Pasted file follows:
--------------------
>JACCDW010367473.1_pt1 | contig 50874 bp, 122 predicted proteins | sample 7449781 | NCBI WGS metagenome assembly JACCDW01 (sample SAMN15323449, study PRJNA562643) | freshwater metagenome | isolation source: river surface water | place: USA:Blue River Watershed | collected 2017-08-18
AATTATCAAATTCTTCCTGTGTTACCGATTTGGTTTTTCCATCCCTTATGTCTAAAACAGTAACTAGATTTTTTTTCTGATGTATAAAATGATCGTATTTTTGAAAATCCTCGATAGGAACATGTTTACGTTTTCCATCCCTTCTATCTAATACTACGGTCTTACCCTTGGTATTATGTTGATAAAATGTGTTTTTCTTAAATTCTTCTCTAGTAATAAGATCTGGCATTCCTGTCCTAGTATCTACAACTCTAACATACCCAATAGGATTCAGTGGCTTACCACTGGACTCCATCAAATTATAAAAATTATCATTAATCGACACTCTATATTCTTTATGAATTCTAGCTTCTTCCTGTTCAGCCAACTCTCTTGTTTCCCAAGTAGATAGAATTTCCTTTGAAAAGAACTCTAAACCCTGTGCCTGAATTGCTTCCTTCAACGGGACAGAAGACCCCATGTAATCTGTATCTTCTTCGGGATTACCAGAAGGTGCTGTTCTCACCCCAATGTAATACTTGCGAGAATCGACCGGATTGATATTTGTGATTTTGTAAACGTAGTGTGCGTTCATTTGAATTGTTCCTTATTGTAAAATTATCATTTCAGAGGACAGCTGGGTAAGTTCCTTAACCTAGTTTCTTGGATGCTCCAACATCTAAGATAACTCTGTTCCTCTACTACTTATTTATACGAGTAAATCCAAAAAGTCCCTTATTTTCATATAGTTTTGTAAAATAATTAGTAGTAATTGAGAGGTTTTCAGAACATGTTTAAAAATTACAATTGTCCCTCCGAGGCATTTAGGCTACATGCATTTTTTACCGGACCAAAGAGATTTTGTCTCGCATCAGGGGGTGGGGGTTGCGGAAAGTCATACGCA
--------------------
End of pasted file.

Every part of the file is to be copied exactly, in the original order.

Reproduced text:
>JACCDW010367473.1_pt1 | contig 50874 bp, 122 predicted proteins | sample 7449781 | NCBI WGS metagenome assembly JACCDW01 (sample SAMN15323449, study PRJNA562643) | freshwater metagenome | isolation source: river surface water | place: USA:Blue River Watershed | collected 2017-08-18
AATTATCAAATTCTTCCTGTGTTACCGATTTGGTTTTTCCATCCCTTATGTCTAAAACAGTAACTAGATTTTTTTTCTGATGTATAAAATGATCGTATTTTTGAAAATCCTCGATAGGAACATGTTTACGTTTTCCATCCCTTCTATCTAATACTACGGTCTTACCCTTGGTATTATGTTGATAAAATGTGTTTTTCTTAAATTCTTCTCTAGTAATAAGATCTGGCATTCCTGTCCTAGTATCTACAACTCTAACATACCCAATAGGATTCAGTGGCTTACCACTGGACTCCATCAAATTATAAAAATTATCATTAATCGACACTCTATATTCTTTATGAATTCTAGCTTCTTCCTGTTCAGCCAACTCTCTTGTTTCCCAAGTAGATAGAATTTCCTTTGAAAAGAACTCTAAACCCTGTGCCTGAATTGCTTCCTTCAACGGGACAGAAGACCCCATGTAATCTGTATCTTCTTCGGGATTACCAGAAGGTGCTGTTCTCACCCCAATGTAATACTTGCGAGAATCGACCGGATTGATATTTGTGATTTTGTAAACGTAGTGTGCGTTCATTTGAATTGTTCCTTATTGTAAAATTATCATTTCAGAGGACAGCTGGGTAAGTTCCTTAACCTAGTTTCTTGGATGCTCCAACATCTAAGATAACTCTGTTCCTCTACTACTTATTTATACGAGTAAATCCAAAAAGTCCCTTATTTTCATATAGTTTTGTAAAATAATTAGTAGTAATTGAGAGGTTTTCAGAACATGTTTAAAAATTACAATTGTCCCTCCGAGGCATTTAGGCTACATGCATTTTTTACCGGACCAAAGAGATTTTGTCTCGCATCAGGGGGTGGGGGTTGCGGAAAGTCATACGCA